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Mary Ann Currier with work Turn Away in progress.

Mary Ann Currier: Master of Still Life

“Mary Ann is good in art.”

At age 5, as the note from her kindergarten report card attests, Mary Ann Currier was already showing talent as an artist. Three-quarters of a century later, she is widely acclaimed as an outstanding American realist painter. Though she didn’t have her first solo show until she was 50, today her breathtakingly realistic still lifes are coveted by top private and institutional collectors. Her work hangs in the Metropolitan Museum of Art in New York, the Speed Art Museum in Louisville, and the Jacksonville Art Museum as well as the collections of ExxonMobil, American Express, Cargill Inc., and Goldman Sachs.

Her talent as a painter is one aspect of Currier’s story. Equally important is the influence she has had on numerous other Kentucky artists as an exceptional teacher of art. She taught at the Louisville School of Art from 1962 until 1982. Though now closed, the school was, at the time, a center of Louisville’s creative community, and Currier’s students included many young artists who went on to highly successful careers, among them sculptors Ed Hamilton and Dave Caudill and assemblage artist Jacque Parsley.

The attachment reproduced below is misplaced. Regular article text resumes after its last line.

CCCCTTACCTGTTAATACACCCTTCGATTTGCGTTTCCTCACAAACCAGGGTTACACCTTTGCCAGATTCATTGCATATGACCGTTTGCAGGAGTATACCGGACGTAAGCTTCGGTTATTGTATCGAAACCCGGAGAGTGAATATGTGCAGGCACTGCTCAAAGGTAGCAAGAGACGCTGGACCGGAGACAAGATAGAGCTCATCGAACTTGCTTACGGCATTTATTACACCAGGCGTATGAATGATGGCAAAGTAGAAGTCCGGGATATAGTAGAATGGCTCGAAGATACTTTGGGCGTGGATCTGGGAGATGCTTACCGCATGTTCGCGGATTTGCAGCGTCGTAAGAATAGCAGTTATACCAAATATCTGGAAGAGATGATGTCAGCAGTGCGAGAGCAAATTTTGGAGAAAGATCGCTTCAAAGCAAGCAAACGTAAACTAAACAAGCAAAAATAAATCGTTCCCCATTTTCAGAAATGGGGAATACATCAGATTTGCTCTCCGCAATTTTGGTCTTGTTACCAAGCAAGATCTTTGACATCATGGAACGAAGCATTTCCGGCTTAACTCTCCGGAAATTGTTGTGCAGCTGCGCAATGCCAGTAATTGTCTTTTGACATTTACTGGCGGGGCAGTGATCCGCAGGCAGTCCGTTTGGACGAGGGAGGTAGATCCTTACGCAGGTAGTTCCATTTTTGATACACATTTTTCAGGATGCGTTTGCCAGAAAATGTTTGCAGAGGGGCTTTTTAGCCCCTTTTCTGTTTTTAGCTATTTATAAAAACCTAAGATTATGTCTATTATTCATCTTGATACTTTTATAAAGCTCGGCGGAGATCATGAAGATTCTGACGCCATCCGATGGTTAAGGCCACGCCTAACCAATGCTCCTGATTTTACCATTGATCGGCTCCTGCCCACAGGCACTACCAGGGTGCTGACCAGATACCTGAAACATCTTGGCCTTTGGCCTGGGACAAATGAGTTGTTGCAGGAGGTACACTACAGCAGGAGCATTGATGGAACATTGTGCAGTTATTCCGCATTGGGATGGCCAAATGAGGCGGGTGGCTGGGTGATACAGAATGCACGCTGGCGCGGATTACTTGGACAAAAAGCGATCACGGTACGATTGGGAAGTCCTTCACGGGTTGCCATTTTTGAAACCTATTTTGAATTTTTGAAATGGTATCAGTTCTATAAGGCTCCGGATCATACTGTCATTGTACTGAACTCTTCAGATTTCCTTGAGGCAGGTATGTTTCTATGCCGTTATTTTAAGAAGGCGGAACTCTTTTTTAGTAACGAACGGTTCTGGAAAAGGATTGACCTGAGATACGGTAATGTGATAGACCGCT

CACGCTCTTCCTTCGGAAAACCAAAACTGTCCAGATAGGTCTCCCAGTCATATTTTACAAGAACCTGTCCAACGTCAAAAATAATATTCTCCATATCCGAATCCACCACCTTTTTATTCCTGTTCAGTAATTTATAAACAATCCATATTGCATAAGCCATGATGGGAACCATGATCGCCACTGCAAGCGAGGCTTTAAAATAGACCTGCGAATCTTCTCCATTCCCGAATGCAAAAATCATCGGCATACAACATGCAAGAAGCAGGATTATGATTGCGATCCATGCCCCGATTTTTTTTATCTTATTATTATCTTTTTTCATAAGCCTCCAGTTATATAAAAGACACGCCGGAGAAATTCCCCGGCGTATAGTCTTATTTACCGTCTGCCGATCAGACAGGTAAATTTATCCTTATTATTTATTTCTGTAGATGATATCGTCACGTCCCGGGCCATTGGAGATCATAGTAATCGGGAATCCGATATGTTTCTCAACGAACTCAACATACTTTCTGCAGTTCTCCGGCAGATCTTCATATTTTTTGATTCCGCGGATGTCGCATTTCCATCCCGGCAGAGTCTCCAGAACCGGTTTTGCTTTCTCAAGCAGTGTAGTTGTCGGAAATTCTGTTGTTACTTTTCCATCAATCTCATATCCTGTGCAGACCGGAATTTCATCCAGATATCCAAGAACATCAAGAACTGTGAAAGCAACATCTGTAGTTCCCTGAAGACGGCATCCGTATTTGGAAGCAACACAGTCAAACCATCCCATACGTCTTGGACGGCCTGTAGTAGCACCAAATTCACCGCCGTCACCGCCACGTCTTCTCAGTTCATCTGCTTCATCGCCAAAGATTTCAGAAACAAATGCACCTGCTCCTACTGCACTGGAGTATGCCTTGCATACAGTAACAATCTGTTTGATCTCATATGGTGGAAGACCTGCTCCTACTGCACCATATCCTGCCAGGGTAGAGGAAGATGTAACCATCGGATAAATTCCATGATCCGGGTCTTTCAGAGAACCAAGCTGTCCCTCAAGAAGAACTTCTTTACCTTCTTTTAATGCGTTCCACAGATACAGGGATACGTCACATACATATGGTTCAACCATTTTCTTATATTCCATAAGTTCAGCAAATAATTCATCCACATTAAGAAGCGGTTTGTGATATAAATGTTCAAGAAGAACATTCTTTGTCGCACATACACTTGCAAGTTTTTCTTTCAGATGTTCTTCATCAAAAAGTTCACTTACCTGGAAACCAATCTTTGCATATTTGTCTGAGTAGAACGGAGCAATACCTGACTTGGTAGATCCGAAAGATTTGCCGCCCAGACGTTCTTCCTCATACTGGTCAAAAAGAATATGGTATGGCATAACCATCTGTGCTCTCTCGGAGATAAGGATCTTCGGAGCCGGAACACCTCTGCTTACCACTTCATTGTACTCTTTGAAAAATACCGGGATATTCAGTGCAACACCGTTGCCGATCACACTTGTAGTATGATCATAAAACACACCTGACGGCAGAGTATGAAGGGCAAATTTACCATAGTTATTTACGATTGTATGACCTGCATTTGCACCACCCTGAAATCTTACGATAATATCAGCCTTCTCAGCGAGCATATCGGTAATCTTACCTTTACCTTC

Currier at work in her studio.


The completed painting Turn Away.

In a one-hour documentary airing as part of the Kentucky Muse series, producer/director Guy Mendes tells the story of Currier’s life and art. In interviews at her home and studio in Louisville, Currier recalls her early interest in visual art, attending art school in Chicago, and returning to Louisville to work—first as a commercial artist for Stewart’s department store and eventually as a teacher at the Louisville School of Art. The program visits a gallery exhibit of her work in New York City and a 2005 retrospective at Louisville’s Speed Art Museum. Currier’s husband, Lionel; her daughters, Nancy and Anne Currier and Frances Lewis; and former students are also interviewed.

“Master of Still Life” is also a video exhibit of works spanning Currier’s career—from early illustrations and silkscreens to nudes and portraits to the large-scale oil pastel and charcoal compositions of fruit, onions, roses, glasses, and other ordinary objects that have made her a star among contemporary still life painters. Seeing a work in progress offers insight into her meticulous and contemplative process.

“For me, art is a way of being alive in the world,” says Mary Ann Currier, and this Kentucky Muse documentary portrait reveals a truly remarkable life in the arts.